Christmas in Ecuador can most easily be described by one word: Warm. Not just the weather in December is one of the warmest of the year, but the Christmas celebrations and traditions bring family and friends closer together and strength faith.
The Christmas season in this predominantly Catholic country is a mix of religious and family celebrations and start before December with masses, novenas, seasonal activities and Christmas lights and decorations. The pesebre (quite elaborate displays of the traditional scenes of the Nativity) and the Christmas tree may be the most important symbols of the Ecuadorean Christmas and perfectly display the combination of traditional and modern during the season.
There are many more practices and traditions that make the Christmas season in Ecuador a special one for locals and visitors.
Novena is a Catholic tradition that helps devotees to prepare for the birth of Christ. Families and friends get together for nine days to pray, read bible verses and sing villancicos around the pesebre. Novena starts on the 15th of December and ends on Christmas Eve.
Amigo secreto is a tradition similar to Secret Santa where people exchange presents. Although there are many ways to do it, the most popular version consists of sending anonymous gifts to a specific person inside the group (that has been previously assigned by a drawing.) The final present exchange takes place on Christmas Eve when the true identity of the secret giver is revealed.
Christmas Parades and processionals
There are several Christmas parades and processionals in the country. “Pase del Nino” is a parade that celebrates the birth of Jesus. The largest one is in Cuenca, the “Pase del Nino Viajero” parade illustrates scenes of the Nativity story with music, dance, animals and colorful displays. “El nino” is carried in a special float for several city blocks till it reaches the Cathedral de la Inmaculada where it is taken inside for religious services.
Misa de gallo
On Christmas Eve, Catholic families attend the traditional Christmas mass where the birth of Jesus is celebrated. They often bring their ceramic figurines of the Christ child from their pesebre so the priest can bless them. The traditional time to start Misa de Gallo is at midnight but for safety concerns, the time has moved to early evening hours.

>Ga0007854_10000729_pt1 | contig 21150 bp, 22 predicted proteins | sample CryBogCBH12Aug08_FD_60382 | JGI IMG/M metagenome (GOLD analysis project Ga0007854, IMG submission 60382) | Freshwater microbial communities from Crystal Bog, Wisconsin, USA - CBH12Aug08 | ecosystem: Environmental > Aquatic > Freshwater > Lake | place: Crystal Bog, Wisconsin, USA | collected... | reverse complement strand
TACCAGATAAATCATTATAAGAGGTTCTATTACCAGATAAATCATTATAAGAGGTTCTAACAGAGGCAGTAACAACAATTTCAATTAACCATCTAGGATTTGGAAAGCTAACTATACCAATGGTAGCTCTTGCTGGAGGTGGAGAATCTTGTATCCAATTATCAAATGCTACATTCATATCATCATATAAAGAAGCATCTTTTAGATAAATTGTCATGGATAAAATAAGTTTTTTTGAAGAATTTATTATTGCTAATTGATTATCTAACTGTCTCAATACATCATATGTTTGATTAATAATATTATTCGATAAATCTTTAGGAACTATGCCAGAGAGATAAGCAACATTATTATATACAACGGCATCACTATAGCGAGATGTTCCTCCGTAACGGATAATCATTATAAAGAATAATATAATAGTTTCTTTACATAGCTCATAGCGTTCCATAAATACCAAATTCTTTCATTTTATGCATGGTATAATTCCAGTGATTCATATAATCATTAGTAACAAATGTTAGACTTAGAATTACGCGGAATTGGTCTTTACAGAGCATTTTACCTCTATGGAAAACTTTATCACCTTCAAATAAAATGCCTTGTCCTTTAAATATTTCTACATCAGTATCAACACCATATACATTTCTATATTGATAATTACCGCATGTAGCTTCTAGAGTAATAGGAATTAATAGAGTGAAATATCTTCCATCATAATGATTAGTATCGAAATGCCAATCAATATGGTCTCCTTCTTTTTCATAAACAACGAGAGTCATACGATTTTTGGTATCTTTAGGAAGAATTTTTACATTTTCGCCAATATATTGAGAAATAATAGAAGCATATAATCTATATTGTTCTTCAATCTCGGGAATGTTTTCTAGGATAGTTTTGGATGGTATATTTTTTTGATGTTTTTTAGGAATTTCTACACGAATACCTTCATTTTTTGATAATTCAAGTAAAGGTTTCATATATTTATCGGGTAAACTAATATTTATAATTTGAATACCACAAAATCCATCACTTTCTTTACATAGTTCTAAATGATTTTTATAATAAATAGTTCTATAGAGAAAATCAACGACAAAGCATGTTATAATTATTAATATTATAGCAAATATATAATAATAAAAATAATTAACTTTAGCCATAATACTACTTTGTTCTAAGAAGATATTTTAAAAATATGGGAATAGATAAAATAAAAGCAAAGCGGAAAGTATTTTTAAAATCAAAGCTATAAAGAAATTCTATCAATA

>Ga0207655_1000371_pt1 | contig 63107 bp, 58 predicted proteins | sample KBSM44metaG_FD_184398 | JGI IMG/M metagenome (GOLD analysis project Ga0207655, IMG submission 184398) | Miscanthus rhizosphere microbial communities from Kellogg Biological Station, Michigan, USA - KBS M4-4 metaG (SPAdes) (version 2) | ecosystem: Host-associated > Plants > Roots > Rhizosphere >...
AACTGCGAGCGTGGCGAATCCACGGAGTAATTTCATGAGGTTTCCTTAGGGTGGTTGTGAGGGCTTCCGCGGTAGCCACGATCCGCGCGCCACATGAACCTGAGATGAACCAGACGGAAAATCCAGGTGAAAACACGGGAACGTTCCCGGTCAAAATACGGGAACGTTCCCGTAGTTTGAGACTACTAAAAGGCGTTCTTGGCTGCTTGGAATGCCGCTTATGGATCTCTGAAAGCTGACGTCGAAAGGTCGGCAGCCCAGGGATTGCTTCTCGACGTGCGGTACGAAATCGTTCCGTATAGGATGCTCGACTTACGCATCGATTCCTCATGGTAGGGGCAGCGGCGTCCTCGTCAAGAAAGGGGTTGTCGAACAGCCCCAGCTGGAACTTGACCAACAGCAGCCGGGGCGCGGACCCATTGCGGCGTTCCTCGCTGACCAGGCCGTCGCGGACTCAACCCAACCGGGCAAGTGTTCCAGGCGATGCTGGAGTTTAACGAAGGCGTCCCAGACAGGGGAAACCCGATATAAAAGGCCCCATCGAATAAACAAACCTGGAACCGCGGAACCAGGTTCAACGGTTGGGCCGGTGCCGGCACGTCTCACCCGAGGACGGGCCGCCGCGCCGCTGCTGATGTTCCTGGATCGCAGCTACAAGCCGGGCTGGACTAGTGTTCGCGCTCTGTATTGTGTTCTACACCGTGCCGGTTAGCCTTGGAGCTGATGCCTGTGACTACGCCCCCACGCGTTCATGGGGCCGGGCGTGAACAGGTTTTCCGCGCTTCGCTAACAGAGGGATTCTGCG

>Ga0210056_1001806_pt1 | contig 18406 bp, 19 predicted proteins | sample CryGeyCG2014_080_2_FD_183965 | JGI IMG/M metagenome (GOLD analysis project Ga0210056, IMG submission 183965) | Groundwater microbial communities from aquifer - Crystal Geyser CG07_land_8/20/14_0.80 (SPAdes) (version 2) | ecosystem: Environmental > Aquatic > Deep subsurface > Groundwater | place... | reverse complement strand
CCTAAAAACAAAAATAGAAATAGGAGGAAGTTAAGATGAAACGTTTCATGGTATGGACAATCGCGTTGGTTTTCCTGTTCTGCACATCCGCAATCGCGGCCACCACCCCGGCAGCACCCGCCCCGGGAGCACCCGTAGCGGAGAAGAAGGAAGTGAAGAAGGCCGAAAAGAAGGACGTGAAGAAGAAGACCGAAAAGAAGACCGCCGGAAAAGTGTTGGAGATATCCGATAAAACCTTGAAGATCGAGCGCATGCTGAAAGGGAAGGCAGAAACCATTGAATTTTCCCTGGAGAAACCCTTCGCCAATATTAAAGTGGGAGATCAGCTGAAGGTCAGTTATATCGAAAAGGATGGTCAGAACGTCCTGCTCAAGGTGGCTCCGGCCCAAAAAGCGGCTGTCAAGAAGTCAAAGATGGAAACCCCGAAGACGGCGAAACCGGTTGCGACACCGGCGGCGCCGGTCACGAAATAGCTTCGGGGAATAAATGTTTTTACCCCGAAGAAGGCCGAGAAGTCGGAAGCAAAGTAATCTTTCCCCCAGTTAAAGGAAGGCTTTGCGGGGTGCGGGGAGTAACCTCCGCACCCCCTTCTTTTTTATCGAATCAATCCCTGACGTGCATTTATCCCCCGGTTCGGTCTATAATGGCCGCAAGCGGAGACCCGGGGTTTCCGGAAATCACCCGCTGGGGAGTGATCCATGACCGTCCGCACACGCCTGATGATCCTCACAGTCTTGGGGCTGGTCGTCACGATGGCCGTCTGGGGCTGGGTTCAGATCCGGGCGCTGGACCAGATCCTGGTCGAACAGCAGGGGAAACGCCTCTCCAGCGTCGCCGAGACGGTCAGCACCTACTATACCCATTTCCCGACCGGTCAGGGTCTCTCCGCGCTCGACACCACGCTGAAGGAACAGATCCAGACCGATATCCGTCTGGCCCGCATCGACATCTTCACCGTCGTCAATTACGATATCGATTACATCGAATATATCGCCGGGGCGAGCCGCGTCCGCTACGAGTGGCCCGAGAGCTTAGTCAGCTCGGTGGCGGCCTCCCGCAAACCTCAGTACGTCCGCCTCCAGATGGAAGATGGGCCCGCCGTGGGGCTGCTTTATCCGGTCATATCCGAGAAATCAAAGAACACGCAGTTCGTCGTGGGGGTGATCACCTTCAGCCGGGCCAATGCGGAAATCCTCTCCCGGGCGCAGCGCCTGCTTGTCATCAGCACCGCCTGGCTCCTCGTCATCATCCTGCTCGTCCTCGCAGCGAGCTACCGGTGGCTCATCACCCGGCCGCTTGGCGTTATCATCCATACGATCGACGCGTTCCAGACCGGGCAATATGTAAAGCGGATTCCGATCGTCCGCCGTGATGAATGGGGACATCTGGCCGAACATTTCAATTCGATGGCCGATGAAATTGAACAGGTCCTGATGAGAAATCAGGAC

On Christmas Eve, families get together and enjoy the cena de nochebuena (the big family dinner). The exchange of presents are usually at midnight when “El Nino Jesus” or “Papa Noel” (Santa) have brought the gifts. After kids are put to bed, adults stayed up all night dancing and drinking.
Cena de Nochebuena
The 24th of December dinner traditionally includes turkey, ham along with many side dishes. The most popular is arroz navideño (christmas rice) a yellow rice mix with small slices of ham, almonds, raisins, green olives,etc. Other sides consist of relleno de pavo (a mix of meats, fresh and dry fruits, nuts and wine,) ensalada waldorf (a salad made of apples, celery and walnuts, dressed in mayonnaise, ensalada rusa (this salad has potatoes, carrots, apples, celery, onions, peas and dressed in mayonnaise).
Ronpope, an eggnog-like drink is usually served in the Cena de Nochebuena. “Tronco navideño, a chocolate cake is also very popular on this ocassion. And can’t forget about the delicious pan de pascua or panettone and pristiños.
Christmas Day is more a day to relax, sleep in and recover from the festivities of the night before. Some families go to morning mass and others visit local touristic attractions or attend a smaller party. December 25th is more a day to rest and charge energies for the next event coming up: end-of-the-year celebrations.
Many countries in the world celebrate King’s Day on this day, however, this is not a big event in Ecuador. It is only the date where the Christmas season is over and decorations, lights, tree and pesebre need to be put away.